Niche in Geneva, Ill., started a farm last spring a few miles from the restaurant. It's the first restaurant in the area to grow and serve their very own, fresh food. "With the help of farmer Ted Reitcher running our sustainably grown farm just minutes from the restaurant, we literally just head to the farm when we run out of something. It couldn't be more fresh," said Serena Perdue, Niche's executive chef. "From heirloom tomatoes to Tuscan kale to rainbow chard, I have been able to incorporate some of the freshest ingredients I have ever worked with into the menu, and it makes a huge difference in the taste of the food."
In Chicago, Executive Chef Patrick Quakenbush at Zed 451 has a rooftop garden growing mint, apple mint, lemon balm, rosemary, basil, red hot chilis and jalapenos. "At Zed 451, we live and die by fresh and seasonal," Quakenbush says. "There is a very short season here in Chicago, so we take full advantage of the warm weather. Nothing better than fresh-picked mint in your mojito, lemon balm sorbet on a hot summer day and fresh-picked basil on your buratta-and-heirloom tomato salad."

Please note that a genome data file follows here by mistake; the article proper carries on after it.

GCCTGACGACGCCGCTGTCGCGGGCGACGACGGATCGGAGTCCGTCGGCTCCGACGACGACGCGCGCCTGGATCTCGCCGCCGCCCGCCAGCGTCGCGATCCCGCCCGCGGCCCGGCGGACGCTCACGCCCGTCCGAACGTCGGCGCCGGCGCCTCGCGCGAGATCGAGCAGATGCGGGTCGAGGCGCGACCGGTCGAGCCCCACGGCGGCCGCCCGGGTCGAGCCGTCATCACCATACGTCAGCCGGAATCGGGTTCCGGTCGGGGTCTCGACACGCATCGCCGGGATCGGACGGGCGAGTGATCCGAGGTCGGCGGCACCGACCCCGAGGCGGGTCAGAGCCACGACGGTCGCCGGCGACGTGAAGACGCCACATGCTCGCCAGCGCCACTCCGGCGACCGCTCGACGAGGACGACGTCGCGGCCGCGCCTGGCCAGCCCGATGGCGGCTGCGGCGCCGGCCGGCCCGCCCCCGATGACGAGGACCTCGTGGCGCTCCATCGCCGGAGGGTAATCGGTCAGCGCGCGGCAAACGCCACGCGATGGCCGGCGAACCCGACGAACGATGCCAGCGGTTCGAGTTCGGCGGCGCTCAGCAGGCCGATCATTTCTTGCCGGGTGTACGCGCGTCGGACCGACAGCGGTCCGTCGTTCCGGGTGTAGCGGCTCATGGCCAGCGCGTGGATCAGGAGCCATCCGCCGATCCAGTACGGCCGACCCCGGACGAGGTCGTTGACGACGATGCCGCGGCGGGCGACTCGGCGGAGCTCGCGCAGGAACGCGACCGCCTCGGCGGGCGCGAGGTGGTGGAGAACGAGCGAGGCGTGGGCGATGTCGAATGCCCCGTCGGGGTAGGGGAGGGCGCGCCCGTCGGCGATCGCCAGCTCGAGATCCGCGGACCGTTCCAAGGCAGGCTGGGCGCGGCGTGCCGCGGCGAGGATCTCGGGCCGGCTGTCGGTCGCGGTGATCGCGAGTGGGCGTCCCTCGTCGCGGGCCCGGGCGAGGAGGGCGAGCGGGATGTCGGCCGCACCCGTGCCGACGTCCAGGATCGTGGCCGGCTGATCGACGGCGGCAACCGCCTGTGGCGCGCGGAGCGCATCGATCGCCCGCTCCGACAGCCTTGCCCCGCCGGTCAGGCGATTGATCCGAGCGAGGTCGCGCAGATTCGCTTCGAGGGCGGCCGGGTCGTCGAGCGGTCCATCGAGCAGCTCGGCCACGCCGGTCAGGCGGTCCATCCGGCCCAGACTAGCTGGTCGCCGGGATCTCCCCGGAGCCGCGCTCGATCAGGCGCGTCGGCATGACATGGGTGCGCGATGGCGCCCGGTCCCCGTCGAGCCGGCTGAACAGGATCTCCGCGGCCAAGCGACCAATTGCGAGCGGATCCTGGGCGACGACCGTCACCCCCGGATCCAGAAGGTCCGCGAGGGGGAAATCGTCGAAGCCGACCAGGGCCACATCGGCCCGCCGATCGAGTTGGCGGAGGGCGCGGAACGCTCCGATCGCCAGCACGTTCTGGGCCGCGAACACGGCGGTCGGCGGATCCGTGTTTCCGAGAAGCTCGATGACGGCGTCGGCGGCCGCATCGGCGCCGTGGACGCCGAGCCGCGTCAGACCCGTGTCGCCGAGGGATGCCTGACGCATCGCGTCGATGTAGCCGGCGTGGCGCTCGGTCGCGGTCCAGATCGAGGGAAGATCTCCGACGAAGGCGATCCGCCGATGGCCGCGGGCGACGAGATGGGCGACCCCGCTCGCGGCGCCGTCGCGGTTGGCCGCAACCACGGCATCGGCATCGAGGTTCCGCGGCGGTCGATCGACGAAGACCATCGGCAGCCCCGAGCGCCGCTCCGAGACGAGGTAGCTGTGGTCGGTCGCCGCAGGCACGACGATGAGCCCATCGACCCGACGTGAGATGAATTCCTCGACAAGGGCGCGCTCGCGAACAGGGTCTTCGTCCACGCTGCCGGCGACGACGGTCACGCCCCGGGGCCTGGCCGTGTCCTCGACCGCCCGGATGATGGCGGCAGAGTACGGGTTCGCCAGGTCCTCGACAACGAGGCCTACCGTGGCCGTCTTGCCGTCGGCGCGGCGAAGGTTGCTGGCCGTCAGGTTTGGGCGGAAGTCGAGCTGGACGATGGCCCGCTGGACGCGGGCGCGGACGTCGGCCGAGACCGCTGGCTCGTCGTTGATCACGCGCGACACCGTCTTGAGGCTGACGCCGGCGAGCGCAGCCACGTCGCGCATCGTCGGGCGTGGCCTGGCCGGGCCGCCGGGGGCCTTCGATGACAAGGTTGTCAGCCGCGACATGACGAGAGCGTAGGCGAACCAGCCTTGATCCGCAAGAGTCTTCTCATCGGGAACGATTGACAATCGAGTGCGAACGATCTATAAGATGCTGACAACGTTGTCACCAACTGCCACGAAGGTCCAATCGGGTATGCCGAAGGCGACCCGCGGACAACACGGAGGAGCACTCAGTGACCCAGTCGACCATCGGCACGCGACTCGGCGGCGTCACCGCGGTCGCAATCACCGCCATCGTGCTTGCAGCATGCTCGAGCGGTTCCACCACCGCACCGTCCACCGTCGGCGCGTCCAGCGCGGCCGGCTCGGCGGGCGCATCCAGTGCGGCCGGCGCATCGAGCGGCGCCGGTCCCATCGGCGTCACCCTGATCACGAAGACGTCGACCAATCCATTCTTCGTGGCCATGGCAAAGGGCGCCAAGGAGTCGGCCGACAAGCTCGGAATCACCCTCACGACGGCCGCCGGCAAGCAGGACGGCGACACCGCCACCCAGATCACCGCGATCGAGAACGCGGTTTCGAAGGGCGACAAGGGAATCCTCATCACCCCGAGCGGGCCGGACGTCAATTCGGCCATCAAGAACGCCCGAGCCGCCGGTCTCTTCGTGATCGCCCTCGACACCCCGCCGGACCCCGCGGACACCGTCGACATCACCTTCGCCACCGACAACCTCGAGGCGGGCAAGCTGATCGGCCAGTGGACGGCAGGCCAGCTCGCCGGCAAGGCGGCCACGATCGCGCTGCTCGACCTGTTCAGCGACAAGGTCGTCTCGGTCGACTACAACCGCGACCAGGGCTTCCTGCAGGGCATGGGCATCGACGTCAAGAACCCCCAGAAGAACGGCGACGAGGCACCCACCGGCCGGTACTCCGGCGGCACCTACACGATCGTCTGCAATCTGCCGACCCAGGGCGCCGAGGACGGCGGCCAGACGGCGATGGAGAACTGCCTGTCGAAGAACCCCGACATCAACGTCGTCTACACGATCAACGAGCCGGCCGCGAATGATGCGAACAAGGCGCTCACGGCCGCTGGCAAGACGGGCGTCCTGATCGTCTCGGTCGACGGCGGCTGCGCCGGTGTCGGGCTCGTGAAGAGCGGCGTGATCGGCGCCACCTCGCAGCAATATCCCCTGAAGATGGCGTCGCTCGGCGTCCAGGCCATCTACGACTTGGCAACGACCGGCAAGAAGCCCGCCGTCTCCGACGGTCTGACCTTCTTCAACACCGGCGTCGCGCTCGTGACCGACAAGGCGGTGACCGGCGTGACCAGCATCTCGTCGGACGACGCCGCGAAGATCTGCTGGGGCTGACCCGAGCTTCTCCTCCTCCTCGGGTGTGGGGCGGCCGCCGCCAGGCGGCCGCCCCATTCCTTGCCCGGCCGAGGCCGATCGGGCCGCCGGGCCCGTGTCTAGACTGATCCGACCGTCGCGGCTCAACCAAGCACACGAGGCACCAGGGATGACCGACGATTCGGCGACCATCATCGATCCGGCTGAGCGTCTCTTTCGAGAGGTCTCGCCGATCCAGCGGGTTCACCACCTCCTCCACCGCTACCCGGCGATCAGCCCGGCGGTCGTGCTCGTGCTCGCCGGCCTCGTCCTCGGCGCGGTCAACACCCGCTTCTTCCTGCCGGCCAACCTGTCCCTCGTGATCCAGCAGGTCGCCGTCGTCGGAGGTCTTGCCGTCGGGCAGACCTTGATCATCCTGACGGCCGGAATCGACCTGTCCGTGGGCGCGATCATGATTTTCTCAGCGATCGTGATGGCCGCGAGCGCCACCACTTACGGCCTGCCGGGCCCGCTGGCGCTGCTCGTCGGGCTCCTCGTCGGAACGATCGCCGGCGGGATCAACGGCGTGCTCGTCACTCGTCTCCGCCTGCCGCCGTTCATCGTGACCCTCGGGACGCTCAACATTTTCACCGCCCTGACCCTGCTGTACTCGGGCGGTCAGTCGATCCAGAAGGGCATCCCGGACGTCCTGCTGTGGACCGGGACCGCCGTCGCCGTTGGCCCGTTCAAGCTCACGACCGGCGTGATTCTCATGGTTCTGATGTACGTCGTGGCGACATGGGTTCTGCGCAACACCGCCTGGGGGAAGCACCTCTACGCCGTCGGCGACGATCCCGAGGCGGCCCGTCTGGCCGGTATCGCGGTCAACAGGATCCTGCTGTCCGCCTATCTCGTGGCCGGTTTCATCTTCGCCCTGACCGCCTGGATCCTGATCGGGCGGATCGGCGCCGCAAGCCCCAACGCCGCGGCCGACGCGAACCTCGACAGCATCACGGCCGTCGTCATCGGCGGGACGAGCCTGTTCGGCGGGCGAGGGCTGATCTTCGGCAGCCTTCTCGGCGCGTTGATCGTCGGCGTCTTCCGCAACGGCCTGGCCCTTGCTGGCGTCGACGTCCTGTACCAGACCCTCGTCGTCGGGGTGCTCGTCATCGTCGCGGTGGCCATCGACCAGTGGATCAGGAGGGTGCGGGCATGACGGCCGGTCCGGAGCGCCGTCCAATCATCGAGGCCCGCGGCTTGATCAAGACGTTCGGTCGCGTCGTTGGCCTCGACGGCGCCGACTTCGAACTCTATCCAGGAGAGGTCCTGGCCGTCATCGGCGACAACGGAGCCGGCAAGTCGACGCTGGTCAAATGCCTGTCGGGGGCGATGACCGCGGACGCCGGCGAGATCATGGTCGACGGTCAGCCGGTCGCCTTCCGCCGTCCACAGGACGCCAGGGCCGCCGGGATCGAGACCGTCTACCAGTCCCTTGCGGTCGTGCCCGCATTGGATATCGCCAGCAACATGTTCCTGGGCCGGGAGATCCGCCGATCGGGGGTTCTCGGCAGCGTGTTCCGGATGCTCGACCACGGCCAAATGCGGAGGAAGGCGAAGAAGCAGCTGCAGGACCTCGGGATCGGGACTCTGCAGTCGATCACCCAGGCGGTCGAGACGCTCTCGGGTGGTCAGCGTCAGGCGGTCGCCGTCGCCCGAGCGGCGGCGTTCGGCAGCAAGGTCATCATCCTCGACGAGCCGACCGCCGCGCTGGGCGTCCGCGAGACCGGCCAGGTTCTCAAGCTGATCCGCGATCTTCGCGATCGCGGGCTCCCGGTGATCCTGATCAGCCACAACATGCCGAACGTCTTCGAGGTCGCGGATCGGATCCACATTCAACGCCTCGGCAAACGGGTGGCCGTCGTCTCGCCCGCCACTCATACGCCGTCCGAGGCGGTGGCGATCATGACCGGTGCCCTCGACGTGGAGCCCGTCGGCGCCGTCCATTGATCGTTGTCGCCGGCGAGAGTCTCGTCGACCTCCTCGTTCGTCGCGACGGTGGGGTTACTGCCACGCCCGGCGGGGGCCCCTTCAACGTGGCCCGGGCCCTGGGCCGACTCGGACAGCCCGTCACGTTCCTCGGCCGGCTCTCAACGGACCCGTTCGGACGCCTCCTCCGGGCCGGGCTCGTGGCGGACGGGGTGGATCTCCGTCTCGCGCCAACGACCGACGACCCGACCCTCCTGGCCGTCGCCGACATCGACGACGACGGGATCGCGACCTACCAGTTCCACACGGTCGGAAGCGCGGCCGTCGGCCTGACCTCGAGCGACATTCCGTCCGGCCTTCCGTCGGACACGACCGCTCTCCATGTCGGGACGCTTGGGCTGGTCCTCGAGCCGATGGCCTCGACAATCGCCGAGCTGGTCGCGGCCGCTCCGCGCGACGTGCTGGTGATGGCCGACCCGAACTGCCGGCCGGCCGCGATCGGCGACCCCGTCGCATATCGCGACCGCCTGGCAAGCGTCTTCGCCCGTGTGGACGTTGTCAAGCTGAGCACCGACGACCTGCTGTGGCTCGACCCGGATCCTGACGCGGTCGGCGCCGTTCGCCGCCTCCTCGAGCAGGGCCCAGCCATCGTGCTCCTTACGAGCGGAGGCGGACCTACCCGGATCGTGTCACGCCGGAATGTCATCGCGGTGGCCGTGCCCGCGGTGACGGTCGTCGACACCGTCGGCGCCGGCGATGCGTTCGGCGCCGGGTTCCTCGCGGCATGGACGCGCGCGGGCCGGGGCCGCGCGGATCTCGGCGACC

In New Haven Conn., the owners of Claire's Corner Copia and Basta Trattoria have been growing their own produce for decades. Their gardens, Giardino del Mare, are near the beach and consist of 39 organic Earth Boxes and large raised beds. Additionally, the garden at 116 Crown provides the restaurant with a wide variety of produce used extensively on the menu and in signature cocktails. This spring they also harvested garlic from the restaurant's back patio to use on pizzettes and other delectables. Two beehives provide honey and cut comb for dishes and drinks, as well as pollination for the garden.
But the green market is not to be forgotten, says Executive Chef
SHO Shaun Hergatt
. "Never forget the greenmarket. Always support your local provider," he says. "If you are lucky enough to have your own garden, it can only enhance the experience of the restaurant."
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